Making Sense of Kant’s Senseless Sublime

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1051px-Giovanni_Battista_Tiepolo_-_Rinaldo_Enchanted_by_Armida_-_Google_Art_Project.jpgGiovanni Battista Tiepolo, Rinaldo Enchanted by Armida, 1742 until 1745. Was this the kind of work Kant associated with charms and sensual delights of beauty?

Making Sense of Kant’s Senseless Sublime

In the last decade of the 18th century Beethoven composed his 1st and 2nd piano concertos, Goya etched the series Los Caprichos, Jacques-Louis David painted The Death of Marat, and Mozart composed the Requiem in D Minor and the great Jupiter Symphony. These works coincided with the French Revolution, and together they guided European culture away from the extravagant art of Rococo exemplified by the sweetly-colored paintings of Boucher and Tiepolo, with their floating florid nymphs, cupids, silks, and princesses.

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Jacques-Louis David, Death of Marat, 1793. The period of the French Revolution marked a new period of art with more gravitas.

This was a paradigm shift from the superficial to gut wrenching passion, as if Western art was going back to its roots in the dramas of Aeschylus and Euripides; answering the big questions of what is the good and what is important while at the same time elevating the creative process by innovation and superlative skill. This wasn’t for the faint of heart. The artists would have to face inner turmoil and outer rejection as they attempted to get patrons to sponsor wildly dramatic depictions of death, war, and executions, which didn’t lend themselves to the decorative palace dining room.  Risking their livelihoods the artists bore down in this new direction. With this revolutionary spirit we can see the need for a new aesthetic to champion and reflect an Age of Enlightenment.

The Sublime the Absolutely Great
The year 1790, when Beethoven was 20, also marked the publication of Immanuel Kant’s Critique of Judgment. It famously compares and contrasts the aesthetic values of Beauty with that of the Sublime. The treatise identifies Beauty representing the lighter more sensual pleasing side and the Sublime addressing what is the “absolutely great beyond all comparison.” Kant wanted to free the Sublime from the constraints of art and launch it into the world of the mind unfettered by perception, form, or realization. …Read more at the Atlas Society website.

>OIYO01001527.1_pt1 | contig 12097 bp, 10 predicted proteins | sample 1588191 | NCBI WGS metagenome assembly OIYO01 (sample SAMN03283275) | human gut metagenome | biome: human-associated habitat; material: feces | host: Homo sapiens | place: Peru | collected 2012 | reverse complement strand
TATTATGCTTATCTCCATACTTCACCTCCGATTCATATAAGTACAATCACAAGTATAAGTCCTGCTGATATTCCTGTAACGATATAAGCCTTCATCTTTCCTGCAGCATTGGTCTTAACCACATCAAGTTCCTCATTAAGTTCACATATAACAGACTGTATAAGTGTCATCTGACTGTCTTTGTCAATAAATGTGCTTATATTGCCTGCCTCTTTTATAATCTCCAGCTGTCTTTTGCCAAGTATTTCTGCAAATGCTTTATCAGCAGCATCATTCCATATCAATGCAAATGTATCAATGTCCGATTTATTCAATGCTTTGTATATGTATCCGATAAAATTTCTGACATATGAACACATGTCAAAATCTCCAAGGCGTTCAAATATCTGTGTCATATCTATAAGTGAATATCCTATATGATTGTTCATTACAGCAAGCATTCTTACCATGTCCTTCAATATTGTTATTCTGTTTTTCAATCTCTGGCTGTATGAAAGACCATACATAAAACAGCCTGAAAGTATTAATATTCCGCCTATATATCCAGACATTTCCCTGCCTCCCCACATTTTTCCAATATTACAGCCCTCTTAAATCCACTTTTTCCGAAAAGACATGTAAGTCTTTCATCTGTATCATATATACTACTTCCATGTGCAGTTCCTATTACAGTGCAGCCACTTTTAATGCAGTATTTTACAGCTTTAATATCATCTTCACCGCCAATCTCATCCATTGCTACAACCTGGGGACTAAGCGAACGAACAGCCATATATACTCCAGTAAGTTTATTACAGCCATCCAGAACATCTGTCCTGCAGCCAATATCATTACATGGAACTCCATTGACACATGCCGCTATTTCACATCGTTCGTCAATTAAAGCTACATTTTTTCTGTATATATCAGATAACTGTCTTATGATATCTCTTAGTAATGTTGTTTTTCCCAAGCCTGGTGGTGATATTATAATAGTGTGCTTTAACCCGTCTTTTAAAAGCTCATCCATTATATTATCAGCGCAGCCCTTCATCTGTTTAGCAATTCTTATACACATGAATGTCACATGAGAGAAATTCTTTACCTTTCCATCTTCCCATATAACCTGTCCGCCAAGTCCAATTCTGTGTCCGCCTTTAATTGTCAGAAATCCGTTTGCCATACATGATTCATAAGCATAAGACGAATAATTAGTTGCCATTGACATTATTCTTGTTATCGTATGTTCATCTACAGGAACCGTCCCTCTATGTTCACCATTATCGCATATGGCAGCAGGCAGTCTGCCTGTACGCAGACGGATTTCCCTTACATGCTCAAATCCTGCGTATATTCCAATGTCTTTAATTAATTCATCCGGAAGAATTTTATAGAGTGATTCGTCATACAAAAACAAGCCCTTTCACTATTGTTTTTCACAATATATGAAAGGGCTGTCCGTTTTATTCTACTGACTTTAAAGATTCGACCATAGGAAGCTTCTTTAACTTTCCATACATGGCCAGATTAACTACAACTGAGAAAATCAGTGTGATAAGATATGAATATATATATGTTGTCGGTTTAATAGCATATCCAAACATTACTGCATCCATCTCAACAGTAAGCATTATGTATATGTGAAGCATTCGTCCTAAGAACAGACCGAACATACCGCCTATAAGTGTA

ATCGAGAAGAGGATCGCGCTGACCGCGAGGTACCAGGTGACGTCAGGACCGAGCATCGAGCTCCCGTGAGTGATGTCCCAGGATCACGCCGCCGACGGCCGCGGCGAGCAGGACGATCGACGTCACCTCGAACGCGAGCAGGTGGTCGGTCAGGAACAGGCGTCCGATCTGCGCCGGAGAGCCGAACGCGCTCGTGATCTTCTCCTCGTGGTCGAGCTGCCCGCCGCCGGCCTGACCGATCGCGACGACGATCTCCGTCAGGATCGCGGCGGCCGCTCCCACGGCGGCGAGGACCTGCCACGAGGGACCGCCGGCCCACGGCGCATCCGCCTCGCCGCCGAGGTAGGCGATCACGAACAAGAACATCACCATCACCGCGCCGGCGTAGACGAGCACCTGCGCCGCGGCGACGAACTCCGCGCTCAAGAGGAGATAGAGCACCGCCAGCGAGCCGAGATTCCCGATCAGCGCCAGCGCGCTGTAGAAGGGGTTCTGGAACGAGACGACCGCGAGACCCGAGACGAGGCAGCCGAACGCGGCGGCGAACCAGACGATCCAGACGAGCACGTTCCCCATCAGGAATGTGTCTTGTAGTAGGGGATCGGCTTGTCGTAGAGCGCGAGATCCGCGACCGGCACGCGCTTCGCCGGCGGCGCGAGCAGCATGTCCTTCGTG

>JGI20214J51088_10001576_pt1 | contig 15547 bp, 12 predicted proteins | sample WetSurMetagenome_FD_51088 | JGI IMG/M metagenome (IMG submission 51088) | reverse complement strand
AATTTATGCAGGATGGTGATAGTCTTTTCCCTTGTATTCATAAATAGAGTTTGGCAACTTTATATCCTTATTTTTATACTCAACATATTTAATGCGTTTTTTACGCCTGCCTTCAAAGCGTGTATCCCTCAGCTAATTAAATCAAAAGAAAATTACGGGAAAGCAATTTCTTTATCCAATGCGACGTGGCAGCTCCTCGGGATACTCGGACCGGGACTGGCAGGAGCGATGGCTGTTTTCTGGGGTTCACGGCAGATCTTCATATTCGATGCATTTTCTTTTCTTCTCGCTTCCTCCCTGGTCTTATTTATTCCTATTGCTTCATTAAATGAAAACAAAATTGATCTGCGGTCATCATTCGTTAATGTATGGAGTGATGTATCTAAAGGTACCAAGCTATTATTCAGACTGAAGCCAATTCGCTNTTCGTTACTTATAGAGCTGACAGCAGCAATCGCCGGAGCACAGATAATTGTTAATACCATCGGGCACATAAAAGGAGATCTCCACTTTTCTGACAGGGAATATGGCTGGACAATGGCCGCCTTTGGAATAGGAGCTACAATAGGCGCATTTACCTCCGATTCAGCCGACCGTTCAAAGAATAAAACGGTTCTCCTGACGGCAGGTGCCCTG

Just Published: A Rejuvenating Visit with Sculptor Tanya Ragir

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Tanya Ragir, Hard Wisdom 3, 2017, Ceramic clay, found sycamore wood, concrete, india ink, underglaze, birch leaves, raw pigments, 26.5 x 14 x 11.5 inches, photo by Michael Newberry

 

Over the last two years I have developed a friendship with sculptor Tanya Ragir, a well-known artist in Southern California. Recently, I visited her in her art compound. She is a contemporary romanticist and she honors human nature through her drawings, reliefs, and free-standing figures. A feeling I get from many of her works is a delicious ache of how tender and beautiful our humanity is. Her high-ceilinged, rectangular studio is separate from her home and neatly (for an artist) loaded with tools, molds, studies, and ongoing works. Her current series is fragmented female figures, with pieces of real wood branches piercing or growing out of the figures’ fissures. We talked until early morning and at the high point, in a rich mezzo voice, she read to me a quote by Rumi, “The wound is the place where the light enters you.” Follow this link to the full article at Cultural Weekly: Read more …

From Modern to Postmodern Art and Beyond, Parts 1 and 2, by Stephen Hicks

From Modern to Postmodern Art by Dr. Stephen Hicks, philosopher.

Dr. Stephen Hicks: Leading philosopher with wide-ranging insights from Postmodernism and Intellectual History. Dr. Hicks outlined the spiraling descent of postmodern art and argued that we must “look at the world afresh.”
“By the turn of the twentieth century, the nineteenth-century intellectual world’s sense of disquiet had become a full-blown anxiety. The artists responded, exploring in their works the implications of a world in which reason, order, certainty, dignity, beauty, and optimism seemed to have disappeared.”
“The world of postmodern art is a run-down hall of mirrors reflecting tiredly some innovations introduced a century ago. It is time to move on.”

Smacking Down Postmodern Art

First published by The Atlas Society.